Beyond the Headlines
By Jeanne Davis
Each month our resident writer and commentator Jeanne Davis goes behind recent news stories to comment on various ideas and subjects that have special resonance for our age group.
Written in her usual thought provoking and entertaining style, we know you will enjoy this addition every month
DEATH CAFES: At death cafes, people drink tea, eat cake and discuss death.
After writing about death cafes the past few months, I have now attended one for first-hand experience. And what a worthwhile experience it was.
We gathered on a balmy October evening in an upstairs room at the Café Rouge in Hampstead. There were 30 attendees, the average age was 50. The women ranged from 26-82; the men 50-82.
At first glance it could have been a neighbourhood gathering to discuss a proposed project – a school playground, a campaign to keep a library open, new recycling restrictions. But we, mostly strangers to each other, had gathered here to talk about death.
While sipping tea or coffee, or wine you could order if you wished, we were asked to introduce ourselves and briefly tell why we had come. At my table, there was a retired psychiatrist, a young neurologist, a songwriter, a hospice worker, a woman who had been a physiotherapist, but was now a lawyer studying the law on assisted suicide. And a management consultant.
The retired psychiatrist asked if we could help him with a current problem he was grappling with. He wanted to sort out an accumulation of a lifetime of articles he had written, of family photos, of files on subjects that interested him. What should he leave for posterity, what would be of no interest to anyone? He had also decided he would put all these mementos on memory sticks, a tidy way of leaving little clutter.
The group was sympathetic, but did want to make some suggestions. I thought it would be a pity to digitalise the photos. It was always so illuminating on shows such as Who Do You Think You Are? to look at the old photographs of generations ago, faded but evocative, making those forebears so very real. Without the physical evidence in your hand it would be a different experience.
An actress said she was now surrounded by boxes and boxes of her mother and father’s memorabilia. They had both died a year before leaving all their possessions in situ. She was an only child left with the sorting to do. She was not happy about it.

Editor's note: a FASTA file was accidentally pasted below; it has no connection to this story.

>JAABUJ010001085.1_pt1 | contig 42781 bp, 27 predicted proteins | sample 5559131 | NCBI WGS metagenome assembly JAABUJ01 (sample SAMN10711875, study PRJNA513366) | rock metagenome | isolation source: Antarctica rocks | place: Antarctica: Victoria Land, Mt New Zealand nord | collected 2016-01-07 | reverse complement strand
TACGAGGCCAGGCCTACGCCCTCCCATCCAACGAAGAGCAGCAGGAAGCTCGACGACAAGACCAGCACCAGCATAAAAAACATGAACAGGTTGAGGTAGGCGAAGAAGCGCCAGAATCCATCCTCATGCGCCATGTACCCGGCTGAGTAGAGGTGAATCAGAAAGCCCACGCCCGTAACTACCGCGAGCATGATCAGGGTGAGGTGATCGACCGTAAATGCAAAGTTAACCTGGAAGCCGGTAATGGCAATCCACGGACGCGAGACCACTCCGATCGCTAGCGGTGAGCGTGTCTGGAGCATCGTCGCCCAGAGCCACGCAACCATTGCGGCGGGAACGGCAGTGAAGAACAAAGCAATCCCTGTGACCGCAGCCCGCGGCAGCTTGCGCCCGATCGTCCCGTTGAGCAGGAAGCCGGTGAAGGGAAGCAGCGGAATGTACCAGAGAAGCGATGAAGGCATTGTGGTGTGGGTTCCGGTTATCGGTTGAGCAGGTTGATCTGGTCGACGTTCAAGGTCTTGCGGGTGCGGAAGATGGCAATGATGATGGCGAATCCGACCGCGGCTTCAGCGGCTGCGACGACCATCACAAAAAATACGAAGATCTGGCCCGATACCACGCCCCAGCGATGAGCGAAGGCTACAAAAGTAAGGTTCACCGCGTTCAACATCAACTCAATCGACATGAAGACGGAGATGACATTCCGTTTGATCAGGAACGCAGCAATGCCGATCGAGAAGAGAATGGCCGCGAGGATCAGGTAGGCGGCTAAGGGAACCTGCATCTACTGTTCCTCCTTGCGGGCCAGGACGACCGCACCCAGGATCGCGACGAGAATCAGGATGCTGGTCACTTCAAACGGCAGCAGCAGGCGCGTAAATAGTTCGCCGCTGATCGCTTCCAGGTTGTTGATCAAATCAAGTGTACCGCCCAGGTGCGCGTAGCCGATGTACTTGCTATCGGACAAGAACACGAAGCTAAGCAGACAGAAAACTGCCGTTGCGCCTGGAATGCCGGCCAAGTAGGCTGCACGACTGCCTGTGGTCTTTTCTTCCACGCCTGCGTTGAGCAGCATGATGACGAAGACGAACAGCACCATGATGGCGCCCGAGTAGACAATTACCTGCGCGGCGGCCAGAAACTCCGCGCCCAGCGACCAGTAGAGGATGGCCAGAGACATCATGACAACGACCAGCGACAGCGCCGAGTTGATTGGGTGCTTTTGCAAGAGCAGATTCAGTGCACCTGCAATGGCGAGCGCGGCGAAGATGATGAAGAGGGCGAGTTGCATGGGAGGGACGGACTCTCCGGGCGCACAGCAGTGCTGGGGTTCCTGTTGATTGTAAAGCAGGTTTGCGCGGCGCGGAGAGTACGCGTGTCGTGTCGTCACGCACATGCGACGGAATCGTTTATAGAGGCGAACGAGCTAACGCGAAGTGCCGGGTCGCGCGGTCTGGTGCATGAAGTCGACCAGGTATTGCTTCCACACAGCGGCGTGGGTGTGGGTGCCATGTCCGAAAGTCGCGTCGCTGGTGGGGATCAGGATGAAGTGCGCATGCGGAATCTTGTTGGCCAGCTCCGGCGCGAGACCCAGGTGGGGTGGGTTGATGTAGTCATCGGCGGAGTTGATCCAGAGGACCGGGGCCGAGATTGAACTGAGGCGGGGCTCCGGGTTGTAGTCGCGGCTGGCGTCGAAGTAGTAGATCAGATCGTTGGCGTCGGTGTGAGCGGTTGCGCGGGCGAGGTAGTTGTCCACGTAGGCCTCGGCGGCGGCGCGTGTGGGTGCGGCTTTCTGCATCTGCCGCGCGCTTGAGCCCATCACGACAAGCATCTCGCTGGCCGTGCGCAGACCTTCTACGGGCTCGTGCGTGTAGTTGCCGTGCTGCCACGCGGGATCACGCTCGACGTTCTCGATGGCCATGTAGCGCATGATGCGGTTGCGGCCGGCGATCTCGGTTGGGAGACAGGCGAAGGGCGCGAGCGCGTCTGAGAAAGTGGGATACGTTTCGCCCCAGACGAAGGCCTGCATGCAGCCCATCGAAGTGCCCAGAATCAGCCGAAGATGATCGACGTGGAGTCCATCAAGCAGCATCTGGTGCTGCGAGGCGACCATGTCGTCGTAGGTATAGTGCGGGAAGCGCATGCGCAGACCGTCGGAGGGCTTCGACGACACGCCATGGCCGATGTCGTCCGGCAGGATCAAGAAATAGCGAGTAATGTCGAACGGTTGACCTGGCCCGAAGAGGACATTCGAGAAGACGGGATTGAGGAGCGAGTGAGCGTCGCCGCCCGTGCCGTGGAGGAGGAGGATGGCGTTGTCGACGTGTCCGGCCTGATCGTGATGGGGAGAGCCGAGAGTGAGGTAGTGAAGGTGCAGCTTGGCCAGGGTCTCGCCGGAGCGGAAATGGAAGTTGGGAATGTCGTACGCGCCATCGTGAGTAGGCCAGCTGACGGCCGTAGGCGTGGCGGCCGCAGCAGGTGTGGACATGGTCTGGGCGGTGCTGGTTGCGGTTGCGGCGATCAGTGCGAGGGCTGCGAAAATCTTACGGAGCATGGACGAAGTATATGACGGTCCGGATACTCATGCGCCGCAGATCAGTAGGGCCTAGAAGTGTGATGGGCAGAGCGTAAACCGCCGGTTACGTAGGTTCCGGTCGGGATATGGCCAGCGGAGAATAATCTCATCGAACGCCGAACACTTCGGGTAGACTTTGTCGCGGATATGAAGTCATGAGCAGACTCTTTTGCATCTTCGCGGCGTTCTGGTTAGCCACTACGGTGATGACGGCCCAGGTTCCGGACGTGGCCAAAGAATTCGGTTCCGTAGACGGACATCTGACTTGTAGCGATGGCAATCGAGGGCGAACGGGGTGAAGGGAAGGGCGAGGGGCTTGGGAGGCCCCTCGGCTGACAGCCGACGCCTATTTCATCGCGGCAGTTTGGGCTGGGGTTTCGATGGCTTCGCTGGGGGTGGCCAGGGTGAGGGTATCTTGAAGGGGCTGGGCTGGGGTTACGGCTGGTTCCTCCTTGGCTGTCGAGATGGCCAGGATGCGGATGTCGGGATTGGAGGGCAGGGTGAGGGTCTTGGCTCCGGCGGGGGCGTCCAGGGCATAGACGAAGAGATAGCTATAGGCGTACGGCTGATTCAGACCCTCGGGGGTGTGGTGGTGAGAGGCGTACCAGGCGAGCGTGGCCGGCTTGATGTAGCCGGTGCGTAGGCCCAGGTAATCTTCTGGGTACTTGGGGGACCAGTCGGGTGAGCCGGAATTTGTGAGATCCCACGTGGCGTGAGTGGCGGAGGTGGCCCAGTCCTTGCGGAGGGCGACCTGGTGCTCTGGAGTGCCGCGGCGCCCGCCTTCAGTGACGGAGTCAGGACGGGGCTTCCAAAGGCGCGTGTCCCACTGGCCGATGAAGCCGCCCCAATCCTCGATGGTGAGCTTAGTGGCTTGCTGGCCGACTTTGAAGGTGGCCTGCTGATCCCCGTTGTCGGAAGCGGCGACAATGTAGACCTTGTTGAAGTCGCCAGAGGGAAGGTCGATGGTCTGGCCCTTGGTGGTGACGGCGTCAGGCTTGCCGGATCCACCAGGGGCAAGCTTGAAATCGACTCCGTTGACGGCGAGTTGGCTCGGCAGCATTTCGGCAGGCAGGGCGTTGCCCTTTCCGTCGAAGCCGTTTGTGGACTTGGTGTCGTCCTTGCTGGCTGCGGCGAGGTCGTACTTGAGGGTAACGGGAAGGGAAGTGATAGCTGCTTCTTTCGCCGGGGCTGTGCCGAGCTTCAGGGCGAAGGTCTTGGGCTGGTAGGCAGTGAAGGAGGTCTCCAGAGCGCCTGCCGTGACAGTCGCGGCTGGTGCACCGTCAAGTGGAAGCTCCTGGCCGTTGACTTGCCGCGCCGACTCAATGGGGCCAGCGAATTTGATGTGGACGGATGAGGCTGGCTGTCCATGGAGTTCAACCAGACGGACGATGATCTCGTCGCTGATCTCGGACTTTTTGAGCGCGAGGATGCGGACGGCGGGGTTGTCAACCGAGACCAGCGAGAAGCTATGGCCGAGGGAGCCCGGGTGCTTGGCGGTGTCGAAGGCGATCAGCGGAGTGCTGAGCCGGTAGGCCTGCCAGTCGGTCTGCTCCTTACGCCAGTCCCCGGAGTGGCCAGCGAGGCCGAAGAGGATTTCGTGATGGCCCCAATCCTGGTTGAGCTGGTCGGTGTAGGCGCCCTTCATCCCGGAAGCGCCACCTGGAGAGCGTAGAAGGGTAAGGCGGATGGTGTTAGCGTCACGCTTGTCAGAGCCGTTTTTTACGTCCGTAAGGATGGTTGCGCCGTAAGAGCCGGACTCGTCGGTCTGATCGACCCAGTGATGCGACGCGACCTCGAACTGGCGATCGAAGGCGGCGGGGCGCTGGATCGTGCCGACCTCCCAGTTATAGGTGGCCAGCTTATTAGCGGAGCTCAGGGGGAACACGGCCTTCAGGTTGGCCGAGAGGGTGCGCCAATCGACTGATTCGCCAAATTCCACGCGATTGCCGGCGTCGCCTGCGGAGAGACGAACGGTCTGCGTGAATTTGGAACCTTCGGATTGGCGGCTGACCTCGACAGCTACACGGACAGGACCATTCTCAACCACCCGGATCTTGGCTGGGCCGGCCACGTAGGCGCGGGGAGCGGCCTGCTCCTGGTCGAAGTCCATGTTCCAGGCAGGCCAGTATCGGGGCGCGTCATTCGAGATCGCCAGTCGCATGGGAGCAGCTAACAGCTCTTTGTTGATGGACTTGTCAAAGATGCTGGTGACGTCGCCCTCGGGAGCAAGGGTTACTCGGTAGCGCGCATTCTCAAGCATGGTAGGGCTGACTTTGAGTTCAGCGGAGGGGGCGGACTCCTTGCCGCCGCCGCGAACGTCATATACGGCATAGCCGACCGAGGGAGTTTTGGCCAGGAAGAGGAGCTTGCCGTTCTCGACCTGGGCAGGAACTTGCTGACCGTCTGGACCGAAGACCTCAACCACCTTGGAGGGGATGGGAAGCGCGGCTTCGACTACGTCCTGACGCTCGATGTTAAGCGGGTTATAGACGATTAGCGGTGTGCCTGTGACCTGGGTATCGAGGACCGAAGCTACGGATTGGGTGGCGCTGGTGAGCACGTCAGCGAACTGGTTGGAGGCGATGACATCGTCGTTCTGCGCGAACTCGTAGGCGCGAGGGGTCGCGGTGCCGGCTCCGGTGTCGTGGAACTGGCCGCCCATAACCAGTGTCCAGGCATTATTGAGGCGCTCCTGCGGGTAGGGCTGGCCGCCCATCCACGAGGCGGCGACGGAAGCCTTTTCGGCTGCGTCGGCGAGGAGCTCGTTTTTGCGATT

The topic that connected everyone was given to us by the facilitator: How did we envision our own death, what would we like it to be? The answers were as varied as the individuals. All agreed that they did not want to suffer in pain too long. Ideally they would like to have six weeks to put their affairs in order. One 82-year-old said rather smugly she has already done this as she was in her advancing years.
As to whether we wanted family or friends or both to be with us at the final moment, some did want to be able to say goodbye to their children to tell them of their love and that they didn’t mind going. The young neurologist said he planned to control the whole event. He would invite his closest friends, play wild and loud rock music, offer drink and at the moment he chose he would pick up the morphine needle he had close by and expire peacefully into the night.
The hospice worker, who had seen so many at the end of life, was calm and not afraid. “I am a Christian,” she said. “I will be waiting for all of you in Heaven.”
Guilt reared its troubling head. The management consultant told the story about his father’s last days. Visiting his father in hospital for what seemed like an extended stay, he became bored and told his father he had to leave but would be back the next day. His father said “Won’t you please stay a little longer.” He didn’t and when he got the news the following day that his father had died, he was fraught with remorse. The hospice worker offered some comforting advice. “We do what we do at the moment,” she said. “You didn’t know he was going to die.” What if he hadn’t died the next day? After 14 years of guilt, perhaps he derived some comfort from this thought.
When asked by the facilitator: “What did you appreciate about the event?” Most agreed in the words of one attendee that it was "the relaxed ambience, the instant rapport at our table, the honesty of the discussions and the listening courtesy of the participants.”
“I have an incurable and aggressive cancer,” wrote another participant. “I found it liberating to talk about my death and wishes for my death to strangers who were so open to talking about the subject. I did not experience the same emotional constraints compared to talking to people I love and who love me.”
For the mother whose 18-year-old daughter had died five years earlier, it was a relief to talk about her feelings. “I could come here and feel comfortable sharing thoughts.” Her husband, fearful it might affect their younger daughter, found it too difficult to talk about their irretrievable loss.
It was life-affirming, too, concluded others. I had concerns and was searching for answers. I have gone away with some useful thoughts, especially on making the most of my finite life.
To date: there have been 170 cafes held throughout the UK. To find out more go to www.deathcafe.com.
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